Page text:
If you’ve ever traveled out of the country, you’ve probably had to fill out a little piece of paper that looks like this:
What’s your occupation?
Are you two family?
Where are you staying at your destination?
Are my responses truly essential in ensuring national security? Really, Border Protection….REALLY?!
A couple weeks ago, my boyfriend and I took a trip to Costa Rica. When we booked the trip around Thanksgiving, I had no idea what a milestone it would turn out to be.
After a 6+ year career in the legal field, I finally called it quits. My heart hadn’t been in it for a long time and the nagging feeling that I should be doing something else somewhere else had gotten too much to bear.
On Wednesday at 5:00pm, I bid my emotional goodbyes to the long-time co-workers I cared to say goodbye to. On Thursday at 2:30am, I was on my way to the airport to start the must-procrastinated next chapter of my life.
I didn’t allow myself any time to let my huge decision sink in. I didn’t want to lose momentum with my new-found motivation. I didn’t want to look back and have any regrets.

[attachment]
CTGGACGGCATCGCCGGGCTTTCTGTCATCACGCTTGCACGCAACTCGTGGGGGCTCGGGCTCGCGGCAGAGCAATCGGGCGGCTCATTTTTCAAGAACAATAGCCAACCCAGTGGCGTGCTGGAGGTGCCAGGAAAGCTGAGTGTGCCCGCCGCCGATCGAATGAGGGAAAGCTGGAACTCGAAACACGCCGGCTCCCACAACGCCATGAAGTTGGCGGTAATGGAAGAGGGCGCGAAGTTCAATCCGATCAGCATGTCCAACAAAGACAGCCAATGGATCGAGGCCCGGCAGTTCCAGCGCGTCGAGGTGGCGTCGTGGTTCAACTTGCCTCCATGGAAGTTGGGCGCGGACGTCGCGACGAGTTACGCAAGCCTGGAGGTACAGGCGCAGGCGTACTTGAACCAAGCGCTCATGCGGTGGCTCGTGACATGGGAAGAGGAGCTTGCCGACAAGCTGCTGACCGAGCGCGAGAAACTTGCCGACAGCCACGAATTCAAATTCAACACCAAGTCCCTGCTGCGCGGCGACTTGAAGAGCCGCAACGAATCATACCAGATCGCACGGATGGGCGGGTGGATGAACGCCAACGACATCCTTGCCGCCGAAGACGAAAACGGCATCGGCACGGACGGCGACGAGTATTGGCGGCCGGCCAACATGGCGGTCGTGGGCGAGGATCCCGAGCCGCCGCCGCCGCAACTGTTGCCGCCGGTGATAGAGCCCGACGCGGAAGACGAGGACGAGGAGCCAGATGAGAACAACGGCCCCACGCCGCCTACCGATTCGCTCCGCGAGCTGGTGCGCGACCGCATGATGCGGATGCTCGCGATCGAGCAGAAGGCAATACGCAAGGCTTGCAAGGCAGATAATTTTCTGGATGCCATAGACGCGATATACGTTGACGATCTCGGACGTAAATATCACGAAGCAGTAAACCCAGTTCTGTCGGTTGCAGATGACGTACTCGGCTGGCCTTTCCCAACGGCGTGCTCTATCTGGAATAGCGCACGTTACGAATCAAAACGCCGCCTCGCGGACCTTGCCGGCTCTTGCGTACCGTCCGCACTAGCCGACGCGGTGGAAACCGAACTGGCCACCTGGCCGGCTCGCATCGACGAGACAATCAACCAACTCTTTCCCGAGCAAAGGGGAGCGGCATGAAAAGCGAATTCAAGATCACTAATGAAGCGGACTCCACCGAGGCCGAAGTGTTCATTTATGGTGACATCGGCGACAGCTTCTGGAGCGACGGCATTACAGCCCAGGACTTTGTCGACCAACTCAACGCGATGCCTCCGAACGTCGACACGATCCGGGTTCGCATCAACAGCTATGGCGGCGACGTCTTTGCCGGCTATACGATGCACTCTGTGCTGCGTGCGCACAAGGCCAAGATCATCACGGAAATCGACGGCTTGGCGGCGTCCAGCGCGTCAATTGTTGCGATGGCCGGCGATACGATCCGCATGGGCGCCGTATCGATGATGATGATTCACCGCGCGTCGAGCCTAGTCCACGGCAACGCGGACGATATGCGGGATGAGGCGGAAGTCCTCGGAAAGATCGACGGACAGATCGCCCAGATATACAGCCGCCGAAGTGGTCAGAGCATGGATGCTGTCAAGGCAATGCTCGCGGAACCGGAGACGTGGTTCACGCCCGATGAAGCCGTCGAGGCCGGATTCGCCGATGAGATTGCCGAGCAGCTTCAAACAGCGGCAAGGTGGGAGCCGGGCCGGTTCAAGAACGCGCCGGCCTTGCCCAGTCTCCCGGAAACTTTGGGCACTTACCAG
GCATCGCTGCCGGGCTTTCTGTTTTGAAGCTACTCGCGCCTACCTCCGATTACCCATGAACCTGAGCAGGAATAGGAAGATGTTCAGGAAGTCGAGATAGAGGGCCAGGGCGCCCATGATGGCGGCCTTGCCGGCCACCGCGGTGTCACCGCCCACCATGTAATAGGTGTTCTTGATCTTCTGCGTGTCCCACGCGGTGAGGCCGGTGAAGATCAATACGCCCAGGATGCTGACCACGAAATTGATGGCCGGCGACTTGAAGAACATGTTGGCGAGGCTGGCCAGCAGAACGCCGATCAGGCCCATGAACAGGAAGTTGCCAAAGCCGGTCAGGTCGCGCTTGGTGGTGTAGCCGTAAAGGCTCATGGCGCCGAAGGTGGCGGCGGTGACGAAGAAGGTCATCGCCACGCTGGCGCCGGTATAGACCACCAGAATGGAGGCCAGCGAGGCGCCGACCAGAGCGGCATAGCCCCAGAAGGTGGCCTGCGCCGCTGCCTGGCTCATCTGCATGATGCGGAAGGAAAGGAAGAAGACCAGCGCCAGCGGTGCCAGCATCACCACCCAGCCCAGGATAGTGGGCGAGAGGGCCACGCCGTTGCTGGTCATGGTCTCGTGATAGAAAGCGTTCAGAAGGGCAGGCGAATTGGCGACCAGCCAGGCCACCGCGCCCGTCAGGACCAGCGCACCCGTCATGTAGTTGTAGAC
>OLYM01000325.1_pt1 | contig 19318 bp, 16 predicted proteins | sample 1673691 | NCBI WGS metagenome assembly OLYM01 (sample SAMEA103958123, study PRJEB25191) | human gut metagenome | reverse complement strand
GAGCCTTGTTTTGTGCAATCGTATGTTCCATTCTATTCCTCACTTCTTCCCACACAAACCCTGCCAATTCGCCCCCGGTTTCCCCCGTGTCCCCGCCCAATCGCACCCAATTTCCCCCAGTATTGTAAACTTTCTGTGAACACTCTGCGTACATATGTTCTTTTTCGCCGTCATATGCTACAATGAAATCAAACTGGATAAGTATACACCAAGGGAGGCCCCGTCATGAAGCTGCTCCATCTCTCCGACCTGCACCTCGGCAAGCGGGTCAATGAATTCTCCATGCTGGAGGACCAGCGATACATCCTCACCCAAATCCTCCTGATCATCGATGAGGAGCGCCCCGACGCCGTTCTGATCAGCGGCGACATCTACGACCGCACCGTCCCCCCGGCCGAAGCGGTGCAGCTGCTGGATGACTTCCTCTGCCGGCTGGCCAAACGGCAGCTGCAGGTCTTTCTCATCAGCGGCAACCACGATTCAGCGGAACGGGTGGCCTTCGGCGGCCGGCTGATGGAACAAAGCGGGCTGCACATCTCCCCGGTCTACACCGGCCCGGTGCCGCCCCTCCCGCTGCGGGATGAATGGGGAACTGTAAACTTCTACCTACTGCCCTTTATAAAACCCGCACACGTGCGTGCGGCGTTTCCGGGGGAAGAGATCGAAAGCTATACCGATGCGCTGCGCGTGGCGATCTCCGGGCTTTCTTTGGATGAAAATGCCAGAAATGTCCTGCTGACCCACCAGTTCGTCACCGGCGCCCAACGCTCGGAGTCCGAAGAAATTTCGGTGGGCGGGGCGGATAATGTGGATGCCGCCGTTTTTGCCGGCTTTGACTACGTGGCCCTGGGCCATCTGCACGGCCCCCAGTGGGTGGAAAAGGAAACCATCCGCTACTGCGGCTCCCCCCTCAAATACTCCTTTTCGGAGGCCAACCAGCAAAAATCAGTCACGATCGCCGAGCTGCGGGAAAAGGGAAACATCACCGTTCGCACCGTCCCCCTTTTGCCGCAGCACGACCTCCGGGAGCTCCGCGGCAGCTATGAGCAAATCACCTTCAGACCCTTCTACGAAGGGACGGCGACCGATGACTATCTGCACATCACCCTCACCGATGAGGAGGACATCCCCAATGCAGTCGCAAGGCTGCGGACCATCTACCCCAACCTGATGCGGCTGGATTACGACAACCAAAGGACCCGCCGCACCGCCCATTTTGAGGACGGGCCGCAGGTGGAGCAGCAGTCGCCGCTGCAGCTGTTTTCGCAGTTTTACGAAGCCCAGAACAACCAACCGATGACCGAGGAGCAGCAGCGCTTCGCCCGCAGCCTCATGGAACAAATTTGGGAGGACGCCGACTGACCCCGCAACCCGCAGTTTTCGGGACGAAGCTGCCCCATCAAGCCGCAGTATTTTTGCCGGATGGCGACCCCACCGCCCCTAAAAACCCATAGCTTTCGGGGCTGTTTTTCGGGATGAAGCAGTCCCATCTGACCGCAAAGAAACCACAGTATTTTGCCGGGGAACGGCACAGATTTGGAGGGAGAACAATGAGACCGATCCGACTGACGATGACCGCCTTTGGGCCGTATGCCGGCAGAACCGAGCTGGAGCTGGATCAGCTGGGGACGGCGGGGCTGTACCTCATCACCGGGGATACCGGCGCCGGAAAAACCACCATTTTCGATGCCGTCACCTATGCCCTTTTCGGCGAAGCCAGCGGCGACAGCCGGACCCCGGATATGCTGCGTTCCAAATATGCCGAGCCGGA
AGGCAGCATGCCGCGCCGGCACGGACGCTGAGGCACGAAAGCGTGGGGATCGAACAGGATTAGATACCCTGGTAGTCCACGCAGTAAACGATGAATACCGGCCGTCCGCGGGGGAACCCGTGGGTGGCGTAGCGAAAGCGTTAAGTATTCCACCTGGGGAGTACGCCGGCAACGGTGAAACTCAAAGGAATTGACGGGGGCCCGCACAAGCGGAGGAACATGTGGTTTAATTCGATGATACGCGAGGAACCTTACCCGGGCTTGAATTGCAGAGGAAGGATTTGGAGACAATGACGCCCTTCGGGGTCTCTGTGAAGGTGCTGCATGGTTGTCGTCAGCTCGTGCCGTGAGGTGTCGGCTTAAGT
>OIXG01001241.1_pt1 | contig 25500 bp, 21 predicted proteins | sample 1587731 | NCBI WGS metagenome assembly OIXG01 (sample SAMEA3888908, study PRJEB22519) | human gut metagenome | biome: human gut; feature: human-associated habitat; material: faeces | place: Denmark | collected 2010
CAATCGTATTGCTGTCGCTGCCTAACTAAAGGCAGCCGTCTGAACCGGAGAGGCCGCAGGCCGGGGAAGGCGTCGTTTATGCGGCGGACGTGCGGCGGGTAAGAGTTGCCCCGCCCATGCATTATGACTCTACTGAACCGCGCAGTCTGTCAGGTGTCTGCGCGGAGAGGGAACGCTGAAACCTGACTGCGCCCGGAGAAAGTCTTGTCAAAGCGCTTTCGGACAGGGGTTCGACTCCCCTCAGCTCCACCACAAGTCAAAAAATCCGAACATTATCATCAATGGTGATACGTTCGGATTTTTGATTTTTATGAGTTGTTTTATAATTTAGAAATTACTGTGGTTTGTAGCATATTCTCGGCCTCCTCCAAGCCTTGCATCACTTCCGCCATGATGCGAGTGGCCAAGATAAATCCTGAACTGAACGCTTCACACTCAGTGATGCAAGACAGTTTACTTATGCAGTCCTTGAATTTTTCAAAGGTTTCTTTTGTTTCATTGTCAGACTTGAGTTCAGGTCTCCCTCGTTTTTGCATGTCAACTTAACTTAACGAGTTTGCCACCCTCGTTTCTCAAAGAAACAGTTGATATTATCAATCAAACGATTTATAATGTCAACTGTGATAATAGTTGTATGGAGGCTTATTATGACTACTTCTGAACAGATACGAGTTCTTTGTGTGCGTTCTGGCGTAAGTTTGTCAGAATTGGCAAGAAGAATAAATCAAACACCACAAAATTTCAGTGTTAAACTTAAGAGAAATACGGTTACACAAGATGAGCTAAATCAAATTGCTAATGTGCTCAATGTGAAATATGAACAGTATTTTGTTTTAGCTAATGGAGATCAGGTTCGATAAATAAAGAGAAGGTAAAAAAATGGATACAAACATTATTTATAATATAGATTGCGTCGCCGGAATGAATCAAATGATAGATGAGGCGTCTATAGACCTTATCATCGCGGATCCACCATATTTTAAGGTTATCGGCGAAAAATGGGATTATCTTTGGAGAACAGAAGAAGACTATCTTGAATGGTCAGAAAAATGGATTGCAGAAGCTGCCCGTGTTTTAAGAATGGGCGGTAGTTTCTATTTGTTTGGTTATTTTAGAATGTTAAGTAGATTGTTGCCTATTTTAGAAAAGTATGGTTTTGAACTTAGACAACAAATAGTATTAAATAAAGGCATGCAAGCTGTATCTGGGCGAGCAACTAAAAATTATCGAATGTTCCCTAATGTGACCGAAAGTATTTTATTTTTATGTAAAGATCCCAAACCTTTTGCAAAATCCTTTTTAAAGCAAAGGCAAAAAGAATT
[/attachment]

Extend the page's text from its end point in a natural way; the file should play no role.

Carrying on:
The plane landed in San Jose, Costa Rica just after noon on Thursday morning. I stared at the blank customs declaration form the flight attendant had given me.
What IS my occupation?
ARE we family?
And where ARE we staying, anyway?
I scribbled down “writer,” “no,” and “TBD San Jose.” For the past two weeks, I have been pursuing my new career as a full-time freelance writer and it’s going great. For years, I’d been describing myself as a “paralegal”. It was both strange and exhilarating to describe myself as a “writer”.
Although I consider my boyfriend to be family, we are technically not in the eyes of the border patrol. Another awkward and invasive question, in my opinion.
Throughout the trip, we pursued a “winging it” approach. Things had been too planned out lately and we craved spontaneity. We only booked one hostel for nights #2 and 3 in the Arena Volcano area and just figured the rest out along the way. After strolling the streets of San Jose for awhile, we stumbled upon a $10/person hostel above a bus station. More on this in upcoming posts.
While customs forms are simply a nuisance for most people, mine really made me think. A silly government form made me consider my new-found career, my awesome relationship, and the overall tone of the adventure we were just beginning. So thank you, Border Control…I’m finally getting my life figured out and I’m glad you noticed.
*Stay tuned for lots more Costa Rican adventure goodness!